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The story of Tawau and its people is only around 130 years old. People alive today, including this author, have known those who were present at the very start of a recognisable settlement at the mouth of the Tawau River. Ken Goodlet’s interviews cover around 21 linguistic groups in those early days, making this record of Tawau rainbow-coloured in its diversity.
The book shows that Tawau has had at least two natural advantages: its location and its natural wealth. Situated at the meeting point of three states that were formerly very different (and competing) colonies, Tawau has been a haven of prosperity and peace, first under the British and then as part of Malaysia. This has attracted trade and immigration (and, at times, envy) not only from far distant Japan and China, but from the Dutch East Indies (later Indonesia) to its immediate south and from the Spanish and American and, later, independent Philippines to its east.
Tawau’s natural wealth, evidenced in a favourable climate, large pockets of excellent soil and coal deposits, has provided residents with jungle produce, then mining and timber, then rubber and hemp and cocoa, and finally oil palm prosperity, augmented by a host of less important agricultural products. The book shows how this has led to extensive migration and capital investment ab=nd to the growth of a diverse agriculture-based economy with a complex infrastucture. While previously unimagined wealth has brought better health and a higher standard of living, inevitably it has brought problems-unsustainable exploitation of natural resources, illegal immigration, wealth inequity and loss of some community values. But the final chapters make clear the present is a better world for most than it was at any time in the past.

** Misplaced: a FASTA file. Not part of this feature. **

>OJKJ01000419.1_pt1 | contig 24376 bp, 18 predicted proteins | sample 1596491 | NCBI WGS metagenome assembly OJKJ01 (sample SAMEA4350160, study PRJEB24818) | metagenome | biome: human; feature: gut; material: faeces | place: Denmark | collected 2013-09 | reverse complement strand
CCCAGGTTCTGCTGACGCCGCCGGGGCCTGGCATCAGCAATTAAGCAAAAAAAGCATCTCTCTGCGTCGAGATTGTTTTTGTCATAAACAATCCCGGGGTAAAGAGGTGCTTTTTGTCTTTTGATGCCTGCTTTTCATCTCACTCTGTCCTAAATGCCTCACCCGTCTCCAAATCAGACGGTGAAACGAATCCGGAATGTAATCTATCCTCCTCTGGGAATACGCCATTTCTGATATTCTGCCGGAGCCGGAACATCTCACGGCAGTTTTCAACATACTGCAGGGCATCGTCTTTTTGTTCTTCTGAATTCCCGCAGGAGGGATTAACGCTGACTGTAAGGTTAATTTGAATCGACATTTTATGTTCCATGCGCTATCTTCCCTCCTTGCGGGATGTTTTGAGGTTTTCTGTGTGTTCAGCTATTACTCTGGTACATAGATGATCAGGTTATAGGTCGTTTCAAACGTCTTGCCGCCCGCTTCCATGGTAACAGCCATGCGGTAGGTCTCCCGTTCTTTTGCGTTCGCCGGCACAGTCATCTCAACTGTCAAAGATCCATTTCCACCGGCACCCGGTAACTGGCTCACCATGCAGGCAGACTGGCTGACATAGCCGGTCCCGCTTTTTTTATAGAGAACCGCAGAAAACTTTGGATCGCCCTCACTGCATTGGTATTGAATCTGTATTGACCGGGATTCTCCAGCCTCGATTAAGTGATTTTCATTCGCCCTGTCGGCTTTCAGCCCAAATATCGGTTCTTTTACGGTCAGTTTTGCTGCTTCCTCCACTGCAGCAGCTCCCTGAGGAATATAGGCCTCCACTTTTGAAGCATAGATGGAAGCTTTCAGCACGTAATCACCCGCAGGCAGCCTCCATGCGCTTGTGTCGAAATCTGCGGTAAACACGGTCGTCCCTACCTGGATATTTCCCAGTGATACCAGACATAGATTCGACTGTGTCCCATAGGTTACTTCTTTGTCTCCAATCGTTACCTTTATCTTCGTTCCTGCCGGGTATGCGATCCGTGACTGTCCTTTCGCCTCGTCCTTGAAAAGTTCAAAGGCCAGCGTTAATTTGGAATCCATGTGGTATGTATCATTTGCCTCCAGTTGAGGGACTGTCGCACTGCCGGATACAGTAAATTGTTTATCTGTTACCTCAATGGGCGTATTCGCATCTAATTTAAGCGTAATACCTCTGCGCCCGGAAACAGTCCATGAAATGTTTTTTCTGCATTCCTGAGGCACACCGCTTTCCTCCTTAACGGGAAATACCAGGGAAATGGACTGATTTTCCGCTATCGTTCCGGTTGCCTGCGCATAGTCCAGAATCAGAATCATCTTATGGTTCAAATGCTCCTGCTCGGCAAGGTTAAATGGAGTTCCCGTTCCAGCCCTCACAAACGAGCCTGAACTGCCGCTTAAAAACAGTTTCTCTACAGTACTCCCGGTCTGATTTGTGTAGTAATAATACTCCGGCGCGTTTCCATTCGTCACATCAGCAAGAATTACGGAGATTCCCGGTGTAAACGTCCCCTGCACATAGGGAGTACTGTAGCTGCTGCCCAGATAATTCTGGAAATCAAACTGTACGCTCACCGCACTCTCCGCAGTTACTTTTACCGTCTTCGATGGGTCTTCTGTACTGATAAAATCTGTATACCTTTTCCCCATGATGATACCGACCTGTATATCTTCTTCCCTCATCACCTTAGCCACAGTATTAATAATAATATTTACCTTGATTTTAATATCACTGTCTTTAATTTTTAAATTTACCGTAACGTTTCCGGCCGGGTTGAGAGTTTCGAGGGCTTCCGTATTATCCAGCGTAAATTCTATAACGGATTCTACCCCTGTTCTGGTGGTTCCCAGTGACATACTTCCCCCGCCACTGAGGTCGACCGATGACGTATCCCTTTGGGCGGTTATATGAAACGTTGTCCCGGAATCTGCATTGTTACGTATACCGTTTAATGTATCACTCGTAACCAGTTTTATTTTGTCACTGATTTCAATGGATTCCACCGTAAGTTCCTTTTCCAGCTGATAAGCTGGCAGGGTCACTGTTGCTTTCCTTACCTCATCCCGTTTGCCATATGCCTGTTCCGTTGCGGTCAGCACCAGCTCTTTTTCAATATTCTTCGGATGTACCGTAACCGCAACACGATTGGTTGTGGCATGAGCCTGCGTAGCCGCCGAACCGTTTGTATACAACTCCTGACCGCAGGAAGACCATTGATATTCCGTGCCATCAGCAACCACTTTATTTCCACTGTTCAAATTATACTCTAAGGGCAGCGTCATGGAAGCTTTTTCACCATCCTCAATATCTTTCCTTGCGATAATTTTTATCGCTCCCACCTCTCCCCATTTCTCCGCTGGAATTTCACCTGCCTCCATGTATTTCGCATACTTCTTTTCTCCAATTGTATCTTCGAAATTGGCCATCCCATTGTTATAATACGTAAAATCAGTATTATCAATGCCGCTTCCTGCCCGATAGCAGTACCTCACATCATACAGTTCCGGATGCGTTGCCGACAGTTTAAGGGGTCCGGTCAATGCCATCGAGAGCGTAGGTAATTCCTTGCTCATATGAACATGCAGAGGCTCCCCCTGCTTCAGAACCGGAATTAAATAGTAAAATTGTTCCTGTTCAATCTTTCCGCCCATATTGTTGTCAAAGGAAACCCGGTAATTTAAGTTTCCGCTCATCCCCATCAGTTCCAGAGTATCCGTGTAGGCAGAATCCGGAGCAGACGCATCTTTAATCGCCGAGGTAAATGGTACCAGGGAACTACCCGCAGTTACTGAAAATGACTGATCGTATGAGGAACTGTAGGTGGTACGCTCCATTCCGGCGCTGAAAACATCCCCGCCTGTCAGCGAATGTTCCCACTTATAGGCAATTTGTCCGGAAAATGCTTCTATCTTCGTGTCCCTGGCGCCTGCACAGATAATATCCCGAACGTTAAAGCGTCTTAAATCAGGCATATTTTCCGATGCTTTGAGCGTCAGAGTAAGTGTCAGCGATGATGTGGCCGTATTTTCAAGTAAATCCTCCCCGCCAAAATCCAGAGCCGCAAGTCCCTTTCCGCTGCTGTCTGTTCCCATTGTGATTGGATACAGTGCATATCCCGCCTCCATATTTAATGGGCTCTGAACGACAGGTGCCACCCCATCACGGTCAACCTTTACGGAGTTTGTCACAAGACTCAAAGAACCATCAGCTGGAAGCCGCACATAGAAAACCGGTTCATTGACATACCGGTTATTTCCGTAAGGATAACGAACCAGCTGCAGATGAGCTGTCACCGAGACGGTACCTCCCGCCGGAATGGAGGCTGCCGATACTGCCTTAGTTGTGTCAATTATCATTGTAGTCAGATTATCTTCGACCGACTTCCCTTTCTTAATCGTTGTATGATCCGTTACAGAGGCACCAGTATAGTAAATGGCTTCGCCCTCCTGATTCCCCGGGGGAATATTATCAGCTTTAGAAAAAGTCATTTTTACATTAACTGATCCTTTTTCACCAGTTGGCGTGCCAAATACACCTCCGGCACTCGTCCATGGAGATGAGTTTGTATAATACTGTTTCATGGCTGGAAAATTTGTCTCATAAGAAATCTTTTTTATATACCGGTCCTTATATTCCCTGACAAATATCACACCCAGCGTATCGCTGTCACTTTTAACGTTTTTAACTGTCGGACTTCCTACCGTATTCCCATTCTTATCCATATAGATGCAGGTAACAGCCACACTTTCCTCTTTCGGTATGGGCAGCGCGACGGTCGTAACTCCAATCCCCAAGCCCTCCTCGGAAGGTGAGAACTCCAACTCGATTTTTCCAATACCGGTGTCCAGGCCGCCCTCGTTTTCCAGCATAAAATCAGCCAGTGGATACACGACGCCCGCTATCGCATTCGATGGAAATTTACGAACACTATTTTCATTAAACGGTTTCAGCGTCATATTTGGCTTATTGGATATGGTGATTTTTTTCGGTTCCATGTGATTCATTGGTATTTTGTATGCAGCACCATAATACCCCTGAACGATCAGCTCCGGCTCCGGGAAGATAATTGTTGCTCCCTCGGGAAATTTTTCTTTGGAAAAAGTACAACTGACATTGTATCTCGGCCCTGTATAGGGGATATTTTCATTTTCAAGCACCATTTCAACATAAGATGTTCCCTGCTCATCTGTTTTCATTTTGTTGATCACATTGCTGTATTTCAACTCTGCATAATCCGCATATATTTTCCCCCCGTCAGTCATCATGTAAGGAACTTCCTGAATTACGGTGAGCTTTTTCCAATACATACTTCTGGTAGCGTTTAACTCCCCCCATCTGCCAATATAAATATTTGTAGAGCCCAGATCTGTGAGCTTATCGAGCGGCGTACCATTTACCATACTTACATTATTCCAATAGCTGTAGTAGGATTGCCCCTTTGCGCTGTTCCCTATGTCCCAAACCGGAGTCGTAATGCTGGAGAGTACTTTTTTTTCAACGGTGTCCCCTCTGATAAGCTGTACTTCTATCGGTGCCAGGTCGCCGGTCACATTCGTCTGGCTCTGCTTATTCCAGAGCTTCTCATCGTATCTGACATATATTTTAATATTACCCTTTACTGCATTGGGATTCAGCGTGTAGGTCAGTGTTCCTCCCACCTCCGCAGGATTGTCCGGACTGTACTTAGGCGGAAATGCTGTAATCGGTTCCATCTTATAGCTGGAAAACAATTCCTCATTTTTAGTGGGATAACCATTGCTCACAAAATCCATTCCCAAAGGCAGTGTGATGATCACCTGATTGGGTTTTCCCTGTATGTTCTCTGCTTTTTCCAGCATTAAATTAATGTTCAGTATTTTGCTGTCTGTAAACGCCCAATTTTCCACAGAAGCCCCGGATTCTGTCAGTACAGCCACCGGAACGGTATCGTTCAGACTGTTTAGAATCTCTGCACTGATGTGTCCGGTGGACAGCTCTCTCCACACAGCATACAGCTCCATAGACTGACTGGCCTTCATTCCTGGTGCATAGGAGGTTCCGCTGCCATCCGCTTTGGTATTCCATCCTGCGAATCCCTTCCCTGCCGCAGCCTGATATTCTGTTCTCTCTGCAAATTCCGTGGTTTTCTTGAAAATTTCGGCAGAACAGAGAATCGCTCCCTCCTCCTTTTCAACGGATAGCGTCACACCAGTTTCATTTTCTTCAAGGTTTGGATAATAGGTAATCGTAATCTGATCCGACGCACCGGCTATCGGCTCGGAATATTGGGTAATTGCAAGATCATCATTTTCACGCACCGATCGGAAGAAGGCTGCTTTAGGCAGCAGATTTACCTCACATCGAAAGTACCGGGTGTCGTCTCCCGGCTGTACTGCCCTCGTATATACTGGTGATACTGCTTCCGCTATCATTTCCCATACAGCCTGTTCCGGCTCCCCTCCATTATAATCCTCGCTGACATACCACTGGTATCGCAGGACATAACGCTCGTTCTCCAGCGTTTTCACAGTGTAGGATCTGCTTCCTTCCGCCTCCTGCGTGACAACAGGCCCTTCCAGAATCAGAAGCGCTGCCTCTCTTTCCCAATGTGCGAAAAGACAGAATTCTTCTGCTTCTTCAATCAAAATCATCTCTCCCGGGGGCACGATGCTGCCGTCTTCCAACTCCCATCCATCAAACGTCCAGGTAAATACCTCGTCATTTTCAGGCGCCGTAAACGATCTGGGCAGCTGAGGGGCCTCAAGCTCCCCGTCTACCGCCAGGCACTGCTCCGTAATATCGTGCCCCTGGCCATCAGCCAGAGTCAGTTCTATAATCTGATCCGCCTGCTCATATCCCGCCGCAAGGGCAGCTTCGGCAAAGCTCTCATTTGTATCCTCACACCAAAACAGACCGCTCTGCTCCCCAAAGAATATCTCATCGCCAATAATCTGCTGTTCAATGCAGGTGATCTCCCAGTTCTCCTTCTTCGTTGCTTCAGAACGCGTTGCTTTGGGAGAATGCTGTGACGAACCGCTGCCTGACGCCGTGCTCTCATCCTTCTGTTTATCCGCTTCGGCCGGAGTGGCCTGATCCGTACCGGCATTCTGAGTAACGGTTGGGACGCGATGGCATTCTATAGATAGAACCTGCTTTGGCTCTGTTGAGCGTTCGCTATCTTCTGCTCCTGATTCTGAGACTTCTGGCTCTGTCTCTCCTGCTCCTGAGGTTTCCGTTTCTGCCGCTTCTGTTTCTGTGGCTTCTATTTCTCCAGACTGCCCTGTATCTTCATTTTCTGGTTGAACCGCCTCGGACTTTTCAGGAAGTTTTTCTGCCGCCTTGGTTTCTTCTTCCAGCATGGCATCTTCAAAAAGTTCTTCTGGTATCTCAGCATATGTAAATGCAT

Ken Goodlet, an Australian, lived with his wife Jan and four sons in Tawau for eight years in the late 1960’s and early a 1970’s and has kept in touch with the town and its people. He has always been interested in helping people find their place in the world through understanding of their history. This interest has led to his writing four published community histories, two on communities in his native Australia. In 2007 he received an Energy Australia National Trust award for his local history, Hazelbrook and Woodford: A Story of Two Blue Mountains Towns.
Out of his interest in people’s past, he began over forty years ago setting his Tawau students the task of researching and writing about their family history, which he followed up visits to his student’s older family members. He soon realized that he had a rich historical resource on Tawau and, after authenticating the interviews where possible with archival material, wrote a University of Sydney Master’s thesis which appeared in print in Sabah in 2002 as The Origin and Early Development of the Tawau Community, 1880-1942. He then wrote a more complete and user-friendly story of Tawau to 2008, a task that involved a number of visits to Tawau in the last few years to conduct further interviews and research, some with former students who had participated in this work forty years ago.
This story of Tawau has been a labour of love for the author. Tawau and its people continue to exercise their magic over him and in that spirit he offers this book to the people of Tawau and those beyond.